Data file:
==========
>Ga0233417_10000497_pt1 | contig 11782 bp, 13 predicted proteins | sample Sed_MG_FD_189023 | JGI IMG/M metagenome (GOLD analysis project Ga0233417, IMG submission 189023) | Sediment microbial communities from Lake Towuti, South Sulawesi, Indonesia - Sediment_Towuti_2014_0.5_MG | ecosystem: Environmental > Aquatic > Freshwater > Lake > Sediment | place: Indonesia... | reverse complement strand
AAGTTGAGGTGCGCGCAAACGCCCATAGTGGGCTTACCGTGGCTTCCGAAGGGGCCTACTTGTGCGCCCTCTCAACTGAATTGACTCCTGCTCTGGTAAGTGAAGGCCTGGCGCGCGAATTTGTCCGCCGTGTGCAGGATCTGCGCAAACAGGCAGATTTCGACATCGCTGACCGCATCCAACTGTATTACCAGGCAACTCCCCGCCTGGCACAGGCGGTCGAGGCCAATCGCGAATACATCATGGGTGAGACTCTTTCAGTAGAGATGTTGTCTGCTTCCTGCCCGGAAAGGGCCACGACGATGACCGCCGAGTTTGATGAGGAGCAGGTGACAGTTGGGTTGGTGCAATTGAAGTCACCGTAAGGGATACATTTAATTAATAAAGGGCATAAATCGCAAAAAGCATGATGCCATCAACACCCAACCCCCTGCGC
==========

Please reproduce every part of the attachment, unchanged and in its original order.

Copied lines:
>Ga0233417_10000497_pt1 | contig 11782 bp, 13 predicted proteins | sample Sed_MG_FD_189023 | JGI IMG/M metagenome (GOLD analysis project Ga0233417, IMG submission 189023) | Sediment microbial communities from Lake Towuti, South Sulawesi, Indonesia - Sediment_Towuti_2014_0.5_MG | ecosystem: Environmental > Aquatic > Freshwater > Lake > Sediment | place: Indonesia... | reverse complement strand
AAGTTGAGGTGCGCGCAAACGCCCATAGTGGGCTTACCGTGGCTTCCGAAGGGGCCTACTTGTGCGCCCTCTCAACTGAATTGACTCCTGCTCTGGTAAGTGAAGGCCTGGCGCGCGAATTTGTCCGCCGTGTGCAGGATCTGCGCAAACAGGCAGATTTCGACATCGCTGACCGCATCCAACTGTATTACCAGGCAACTCCCCGCCTGGCACAGGCGGTCGAGGCCAATCGCGAATACATCATGGGTGAGACTCTTTCAGTAGAGATGTTGTCTGCTTCCTGCCCGGAAAGGGCCACGACGATGACCGCCGAGTTTGATGAGGAGCAGGTGACAGTTGGGTTGGTGCAATTGAAGTCACCGTAAGGGATACATTTAATTAATAAAGGGCATAAATCGCAAAAAGCATGATGCCATCAACACCCAACCCCCTGCGC